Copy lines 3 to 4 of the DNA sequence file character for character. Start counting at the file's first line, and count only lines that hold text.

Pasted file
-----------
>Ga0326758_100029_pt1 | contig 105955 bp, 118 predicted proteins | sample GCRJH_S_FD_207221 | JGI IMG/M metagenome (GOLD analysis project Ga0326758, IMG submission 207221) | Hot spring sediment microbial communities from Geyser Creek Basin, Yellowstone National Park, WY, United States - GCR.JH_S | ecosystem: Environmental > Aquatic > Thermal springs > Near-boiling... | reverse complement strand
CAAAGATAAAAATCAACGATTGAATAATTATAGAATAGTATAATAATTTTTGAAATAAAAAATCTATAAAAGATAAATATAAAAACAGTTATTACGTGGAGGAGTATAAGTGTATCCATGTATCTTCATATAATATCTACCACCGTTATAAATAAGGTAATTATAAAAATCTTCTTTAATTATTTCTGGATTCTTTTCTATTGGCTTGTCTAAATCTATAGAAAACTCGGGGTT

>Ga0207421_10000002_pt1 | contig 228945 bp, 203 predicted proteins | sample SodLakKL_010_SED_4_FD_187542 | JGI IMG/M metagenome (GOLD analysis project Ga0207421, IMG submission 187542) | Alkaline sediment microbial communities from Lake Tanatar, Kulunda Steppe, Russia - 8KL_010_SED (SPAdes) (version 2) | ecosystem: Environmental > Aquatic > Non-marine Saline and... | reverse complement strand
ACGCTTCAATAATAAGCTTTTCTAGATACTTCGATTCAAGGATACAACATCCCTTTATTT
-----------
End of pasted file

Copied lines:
>Ga0207421_10000002_pt1 | contig 228945 bp, 203 predicted proteins | sample SodLakKL_010_SED_4_FD_187542 | JGI IMG/M metagenome (GOLD analysis project Ga0207421, IMG submission 187542) | Alkaline sediment microbial communities from Lake Tanatar, Kulunda Steppe, Russia - 8KL_010_SED (SPAdes) (version 2) | ecosystem: Environmental > Aquatic > Non-marine Saline and... | reverse complement strand
ACGCTTCAATAATAAGCTTTTCTAGATACTTCGATTCAAGGATACAACATCCCTTTATTT